Serene blue lakes, chilly winds, barren landscapes and immense snow is what defines Ladakh. Ladakh is the highest cold desert in India, situated at the height of 3500 meter above sea level. Geological studies claim that Ladakh was a submerged portion of a very large lake, and with high tectonic movements, it rose to become the land it is now. Ladakh stands different from other stated in India, till about 10th century Ladakh was ruled by dynasties of the descendents of king of old Tibet. It was constantly invaded by neighbouring Muslim states which led to partial conversion of the inhabitants into ‘Noorbakshi Islam’. Only in 17th century under the Namgyal Dynasty did Ladakh reach a stable position. Ladakh is famous for its Buddhist heritage and is called ‘Little Tibet’. The best time to visit Ladakh is during the season of summer in the months of June to September. However, tourists should carry enough warm wears as Ladakh tends to get chilly in summers too.
Tourists can directly reach Leh all year round, albeit with just more difficulties. Indian Army controls the airport and stringent checks may take you back at times.
From the airport taxis are available throughout day and night!
Carry a printout of your e-ticket before entering, else you may be denied entry.
Pathankot and Chandigarh are the closest railway stations to Leh, still a three-day bus ride away. This is one route that most travellers to Leh avoid.
Buses leave from New Delhi/Manali/Kashmir and expect 4 days from Delhi.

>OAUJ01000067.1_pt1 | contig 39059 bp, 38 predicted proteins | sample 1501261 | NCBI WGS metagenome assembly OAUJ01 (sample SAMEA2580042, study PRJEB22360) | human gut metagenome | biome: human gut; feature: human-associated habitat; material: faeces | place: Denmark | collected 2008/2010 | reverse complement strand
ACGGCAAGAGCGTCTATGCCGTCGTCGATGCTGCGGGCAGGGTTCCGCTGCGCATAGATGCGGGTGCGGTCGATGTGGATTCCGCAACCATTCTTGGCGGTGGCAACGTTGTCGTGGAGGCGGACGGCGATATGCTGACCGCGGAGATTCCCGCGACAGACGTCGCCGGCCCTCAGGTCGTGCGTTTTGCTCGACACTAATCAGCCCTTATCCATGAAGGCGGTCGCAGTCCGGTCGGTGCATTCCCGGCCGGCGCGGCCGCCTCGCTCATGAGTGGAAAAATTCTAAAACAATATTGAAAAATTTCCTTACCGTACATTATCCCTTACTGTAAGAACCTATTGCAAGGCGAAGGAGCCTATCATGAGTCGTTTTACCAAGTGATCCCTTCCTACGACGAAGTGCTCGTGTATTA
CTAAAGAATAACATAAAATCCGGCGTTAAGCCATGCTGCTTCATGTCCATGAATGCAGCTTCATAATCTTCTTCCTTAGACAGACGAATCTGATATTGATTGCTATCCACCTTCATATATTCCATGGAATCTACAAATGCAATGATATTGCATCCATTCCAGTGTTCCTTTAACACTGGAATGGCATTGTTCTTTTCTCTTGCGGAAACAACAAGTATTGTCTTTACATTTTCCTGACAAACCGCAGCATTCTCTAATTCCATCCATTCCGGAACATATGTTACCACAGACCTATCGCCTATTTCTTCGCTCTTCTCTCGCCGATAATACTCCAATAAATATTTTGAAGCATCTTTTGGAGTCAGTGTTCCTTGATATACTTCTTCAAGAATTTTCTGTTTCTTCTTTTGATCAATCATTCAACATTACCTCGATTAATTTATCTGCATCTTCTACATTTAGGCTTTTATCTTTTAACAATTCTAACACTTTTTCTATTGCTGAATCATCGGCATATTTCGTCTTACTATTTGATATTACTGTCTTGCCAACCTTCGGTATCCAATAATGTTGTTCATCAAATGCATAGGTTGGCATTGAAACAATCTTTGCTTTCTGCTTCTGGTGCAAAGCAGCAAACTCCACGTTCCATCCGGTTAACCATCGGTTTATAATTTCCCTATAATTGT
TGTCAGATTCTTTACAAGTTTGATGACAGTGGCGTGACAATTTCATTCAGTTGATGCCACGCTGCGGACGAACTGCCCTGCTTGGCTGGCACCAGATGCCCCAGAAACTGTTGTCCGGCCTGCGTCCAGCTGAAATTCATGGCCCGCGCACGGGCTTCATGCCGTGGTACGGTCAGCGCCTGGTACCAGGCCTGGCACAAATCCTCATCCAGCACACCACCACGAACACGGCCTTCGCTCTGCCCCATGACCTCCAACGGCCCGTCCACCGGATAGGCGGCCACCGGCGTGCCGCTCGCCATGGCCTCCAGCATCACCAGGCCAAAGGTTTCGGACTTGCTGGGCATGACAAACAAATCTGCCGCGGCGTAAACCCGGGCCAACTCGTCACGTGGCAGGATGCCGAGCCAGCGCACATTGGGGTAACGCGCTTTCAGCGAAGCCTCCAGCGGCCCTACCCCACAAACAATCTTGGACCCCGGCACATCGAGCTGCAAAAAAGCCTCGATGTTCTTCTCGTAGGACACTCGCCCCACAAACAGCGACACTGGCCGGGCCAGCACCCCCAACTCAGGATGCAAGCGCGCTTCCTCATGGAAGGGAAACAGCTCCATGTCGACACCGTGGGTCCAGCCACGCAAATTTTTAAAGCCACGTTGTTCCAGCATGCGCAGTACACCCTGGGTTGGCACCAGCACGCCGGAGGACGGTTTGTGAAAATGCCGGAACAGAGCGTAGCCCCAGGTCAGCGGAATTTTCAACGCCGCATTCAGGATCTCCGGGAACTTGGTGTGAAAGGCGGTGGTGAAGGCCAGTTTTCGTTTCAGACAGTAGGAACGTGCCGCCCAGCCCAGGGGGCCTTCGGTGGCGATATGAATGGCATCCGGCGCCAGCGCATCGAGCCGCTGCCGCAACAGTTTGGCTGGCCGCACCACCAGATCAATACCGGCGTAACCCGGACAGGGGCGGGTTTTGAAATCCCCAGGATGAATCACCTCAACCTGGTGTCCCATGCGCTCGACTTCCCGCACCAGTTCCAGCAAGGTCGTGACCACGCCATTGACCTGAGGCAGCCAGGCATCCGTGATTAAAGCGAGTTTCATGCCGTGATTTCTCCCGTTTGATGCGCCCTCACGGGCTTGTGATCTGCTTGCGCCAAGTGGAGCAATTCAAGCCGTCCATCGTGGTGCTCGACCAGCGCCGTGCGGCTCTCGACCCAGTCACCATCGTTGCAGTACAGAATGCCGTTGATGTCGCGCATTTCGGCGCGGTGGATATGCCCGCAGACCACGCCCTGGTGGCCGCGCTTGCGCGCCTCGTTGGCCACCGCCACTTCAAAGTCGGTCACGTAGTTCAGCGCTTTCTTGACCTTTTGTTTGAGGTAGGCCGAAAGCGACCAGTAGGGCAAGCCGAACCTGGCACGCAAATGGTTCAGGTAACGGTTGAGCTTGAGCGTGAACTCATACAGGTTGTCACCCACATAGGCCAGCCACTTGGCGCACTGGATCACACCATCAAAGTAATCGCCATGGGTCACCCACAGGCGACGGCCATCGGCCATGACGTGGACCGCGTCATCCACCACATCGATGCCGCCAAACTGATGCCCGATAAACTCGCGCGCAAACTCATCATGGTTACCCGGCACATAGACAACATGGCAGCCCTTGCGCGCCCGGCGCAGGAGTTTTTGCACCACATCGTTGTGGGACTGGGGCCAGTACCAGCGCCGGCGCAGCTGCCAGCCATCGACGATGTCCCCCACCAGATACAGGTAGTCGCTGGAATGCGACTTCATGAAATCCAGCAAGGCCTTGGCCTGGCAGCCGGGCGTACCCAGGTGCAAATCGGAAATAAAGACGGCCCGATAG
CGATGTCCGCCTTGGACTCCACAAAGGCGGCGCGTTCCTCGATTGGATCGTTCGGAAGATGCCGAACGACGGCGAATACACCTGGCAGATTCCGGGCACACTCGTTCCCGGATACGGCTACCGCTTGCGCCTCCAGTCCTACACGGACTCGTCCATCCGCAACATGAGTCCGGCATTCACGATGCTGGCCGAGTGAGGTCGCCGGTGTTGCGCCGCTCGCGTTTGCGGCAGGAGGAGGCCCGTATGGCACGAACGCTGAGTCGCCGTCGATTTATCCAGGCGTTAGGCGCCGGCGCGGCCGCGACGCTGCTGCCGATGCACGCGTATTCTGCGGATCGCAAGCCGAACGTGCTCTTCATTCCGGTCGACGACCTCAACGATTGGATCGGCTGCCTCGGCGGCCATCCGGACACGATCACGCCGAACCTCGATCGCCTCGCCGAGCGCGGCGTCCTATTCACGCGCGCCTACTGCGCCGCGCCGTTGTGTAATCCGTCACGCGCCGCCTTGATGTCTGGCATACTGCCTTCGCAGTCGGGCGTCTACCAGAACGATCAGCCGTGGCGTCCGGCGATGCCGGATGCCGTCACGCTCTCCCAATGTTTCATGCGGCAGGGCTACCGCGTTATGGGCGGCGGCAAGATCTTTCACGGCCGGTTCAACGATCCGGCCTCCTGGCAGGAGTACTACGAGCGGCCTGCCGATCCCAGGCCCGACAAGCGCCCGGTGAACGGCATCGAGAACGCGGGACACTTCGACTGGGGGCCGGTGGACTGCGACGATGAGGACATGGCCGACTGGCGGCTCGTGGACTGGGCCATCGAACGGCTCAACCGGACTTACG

The best time to visit Leh by road is between May to September. Even though the Srinagar – Leh highway opens by the middle of May, the Manali – Leh highway opens in June only.
It is not recommended to rush through as the snow just begins to melt. Later periods experience Monsoons and travelling becomes too much risky. So choose your time period wisely.
For daredevils, once the roads open up, any time is tourist time
Hemis Festival Celebrated during the month of June and July, Hemis Festival is a commemoration of the birthday of Guru Padmasambhava.
A giant Thangka is also hosted, once in every 12 years.
Spituk Gustor Festival
Spituk Gustor Festival is celebrated during of November-December (the 11th month of Tibetan Calendar), during which a giant statue of Goddess Kali is unveiled at the Spituk Monastery. The festival continues for about 2 days, from 27th to 29th of the month. The festival is celebrated with great zeal and enthusiasm.
You got the Honey, Let's catch up with the Moon at the best hill stations reaching the Sky and get closeness like never befor...